Although I am a professional writer (I’ve actually made money at this. I know, surprising), people will on occasion ask me about the profession and how to do it. Today someone asked me how I decide what to write about, and how I overcome the doubts, such as “what’s the point?” and “Why would anyone want to read this?”
My reply was longwinded, but perhaps useful for other people thinking about writing, too.
So I said that I write about stuff that interests me. I figure that I’m a human being and if it’s something I like, then there will be other human beings that will like it too. It’s similar to my attitude about doing anything; I figure if it’s something humans can do, since I’m human, I can probably learn how to do it too.
The other thing I do is tell myself that “sure, this is lousy; I’ve forgotten how to write; I can’t write, this is no good”—but then I tell myself “but I can fix it all in the rewriting.” I just need to keep spewing it out and get it done. It doesn’t matter how bad it is. I can fix it later.
Surprisingly, first drafts are not as hideous as I imagine they are at the time I’m creating them. I’ve found that the key thing is to just keep at it and get it done. I never look back at what I’ve written, I don’t try to fix it, until I have finished it. Rewriting can fix anything, but only if I’ve actually written it. If I keep fiddling with it as I go, I’ll never get anywhere.
How did and do I decide what to write about? I just think about what I like, what I enjoy, what I think is interesting. I read a lot; I pay attention to the news; I watch people around me; I pay attention to my own life. Ideas will come to you once you start wanting ideas. You have ideas all the time, but until you need them, until you want them, you won’t really notice all the ideas that drift into your noggin. If you aren’t a writer desperate for topics and stories, you just don’t really pay attention.
Sometimes you can jog the creative juices just by scrawling out a list of stuff you think is interesting. Look at your bookshelves and see what books you have and what you enjoyed. Then write on that.
A good movie about writing is Finding Forrester. It stars Sean Connery as a J.D. Salinger sort.
A good book on writing is Stephen King’s On Writing. Both things can get you thinking and can be an encouragement. Since writing is such a solitary task with very limited positive feedback, you get encouragement wherever you can snatch it.
Another thing you can do to get yourself writing is to start a blog and tell yourself that you need to write, say, 250 words in it every day, no matter what. Don’t worry about whether it’s any good. Don’t worry about whether anyone will want to read it or care. I tell myself that “You’re doing this for you, for yourself, for your needs, to create the discipline of writing.” And think on this: if you write those 250 words every day, then in a year you will have written the number of words in an average book.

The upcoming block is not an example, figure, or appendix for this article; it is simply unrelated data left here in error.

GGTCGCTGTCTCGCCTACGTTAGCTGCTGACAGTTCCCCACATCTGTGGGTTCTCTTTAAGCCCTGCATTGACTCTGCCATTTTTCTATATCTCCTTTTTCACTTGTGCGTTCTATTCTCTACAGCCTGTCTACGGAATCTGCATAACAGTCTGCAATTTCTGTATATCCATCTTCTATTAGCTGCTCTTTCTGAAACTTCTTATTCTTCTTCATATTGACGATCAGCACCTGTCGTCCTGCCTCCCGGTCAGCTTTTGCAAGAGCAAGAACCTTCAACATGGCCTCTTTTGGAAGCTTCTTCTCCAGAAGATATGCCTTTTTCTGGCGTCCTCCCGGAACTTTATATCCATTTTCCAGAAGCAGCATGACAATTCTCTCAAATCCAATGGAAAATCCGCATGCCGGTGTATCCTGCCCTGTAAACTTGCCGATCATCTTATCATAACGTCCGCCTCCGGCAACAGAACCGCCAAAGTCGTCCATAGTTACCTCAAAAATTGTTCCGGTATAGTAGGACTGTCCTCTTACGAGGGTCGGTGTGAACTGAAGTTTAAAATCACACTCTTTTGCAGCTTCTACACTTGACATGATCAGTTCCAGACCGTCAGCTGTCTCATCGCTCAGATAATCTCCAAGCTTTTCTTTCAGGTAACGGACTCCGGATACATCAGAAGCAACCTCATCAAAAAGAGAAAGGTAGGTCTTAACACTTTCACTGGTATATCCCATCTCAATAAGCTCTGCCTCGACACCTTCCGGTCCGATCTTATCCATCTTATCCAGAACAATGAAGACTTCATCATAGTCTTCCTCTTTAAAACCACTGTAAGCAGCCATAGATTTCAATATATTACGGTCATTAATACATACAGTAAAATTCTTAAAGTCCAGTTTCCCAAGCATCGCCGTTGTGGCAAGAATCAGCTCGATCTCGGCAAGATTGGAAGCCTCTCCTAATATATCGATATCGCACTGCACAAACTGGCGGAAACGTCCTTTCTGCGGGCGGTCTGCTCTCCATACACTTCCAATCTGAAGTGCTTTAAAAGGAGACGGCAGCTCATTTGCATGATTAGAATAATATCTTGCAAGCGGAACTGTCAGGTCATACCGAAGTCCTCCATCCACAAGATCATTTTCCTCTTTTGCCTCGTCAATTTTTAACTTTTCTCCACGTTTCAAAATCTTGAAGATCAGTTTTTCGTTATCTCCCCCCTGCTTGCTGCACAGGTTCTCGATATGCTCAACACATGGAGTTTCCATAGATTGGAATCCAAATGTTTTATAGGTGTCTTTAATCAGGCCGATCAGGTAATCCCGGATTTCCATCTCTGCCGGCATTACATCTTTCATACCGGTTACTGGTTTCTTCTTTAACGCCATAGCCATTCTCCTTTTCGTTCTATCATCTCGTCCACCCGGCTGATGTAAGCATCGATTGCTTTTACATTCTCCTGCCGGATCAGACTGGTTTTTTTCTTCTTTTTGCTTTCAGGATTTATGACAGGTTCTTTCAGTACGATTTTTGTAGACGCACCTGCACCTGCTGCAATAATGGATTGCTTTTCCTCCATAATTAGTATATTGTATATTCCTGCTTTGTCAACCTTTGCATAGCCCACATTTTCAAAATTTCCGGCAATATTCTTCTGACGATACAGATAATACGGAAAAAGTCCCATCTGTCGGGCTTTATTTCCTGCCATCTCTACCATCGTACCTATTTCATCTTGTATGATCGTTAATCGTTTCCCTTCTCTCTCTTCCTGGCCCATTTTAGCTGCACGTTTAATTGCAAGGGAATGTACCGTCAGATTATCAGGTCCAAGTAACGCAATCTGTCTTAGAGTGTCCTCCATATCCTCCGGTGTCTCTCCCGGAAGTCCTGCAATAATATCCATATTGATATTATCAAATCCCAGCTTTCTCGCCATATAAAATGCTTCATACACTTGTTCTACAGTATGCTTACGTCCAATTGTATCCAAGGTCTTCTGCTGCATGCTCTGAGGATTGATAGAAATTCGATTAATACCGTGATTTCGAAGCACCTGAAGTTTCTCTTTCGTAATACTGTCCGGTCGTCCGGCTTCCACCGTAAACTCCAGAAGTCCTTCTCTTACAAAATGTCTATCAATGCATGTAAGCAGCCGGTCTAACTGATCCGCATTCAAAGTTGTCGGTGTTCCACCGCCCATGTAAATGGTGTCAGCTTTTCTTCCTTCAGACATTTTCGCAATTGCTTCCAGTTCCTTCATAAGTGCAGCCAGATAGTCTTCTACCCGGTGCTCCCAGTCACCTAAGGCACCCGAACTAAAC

Writing a book is like eating a cow. You do it one hamburger at a time. So focus on today’s words and only on today’s words. Don’t think about tomorrow’s.
And experiment! Try writing in different places. Try writing on your computer; try writing on a legal pad with a pen, or with a pencil, or with a quill. Neal Stephenson, the science fiction writer responsible for Anathem, Snow Crash, and the three book Baroque Cycle which starts with Quicksilver (among others) writes his books with a fountain pen! It’s what works for him. It wouldn’t work for me. But that’s okay. If you want to write, see what works for you.
Whatever you do, try to create a habit. Set a daily goal of what is a reasonable amount of writing for you: whether it’s a single sentence or a certain number of words or a certain number of pages, or even just a certain number of minutes in front of your computer writing instead of playing Farmville.
Try writing at different times of the day. Try a variety of locations: try it alone in a library, alone at home, or at a coffee shop or in a park or on your porch or patio.
Try outlining what you want to write, and try doing it just as you go, by the seat of your pants. There’s no wrong or right way to write. Keep telling yourself “Whatever works for me.” And “Whatever gets words on paper or hard drive.”
If you want to get published, the key thing is perseverance. Those writers who get published are the ones who didn’t give up, who don’t come up with excuses, who don’t blame “the system” or editors. The writers who get published are professional, accept rejection, and keep on going anyhow. A thick skin and the ability to ignore those around you who tell you to quit is also important.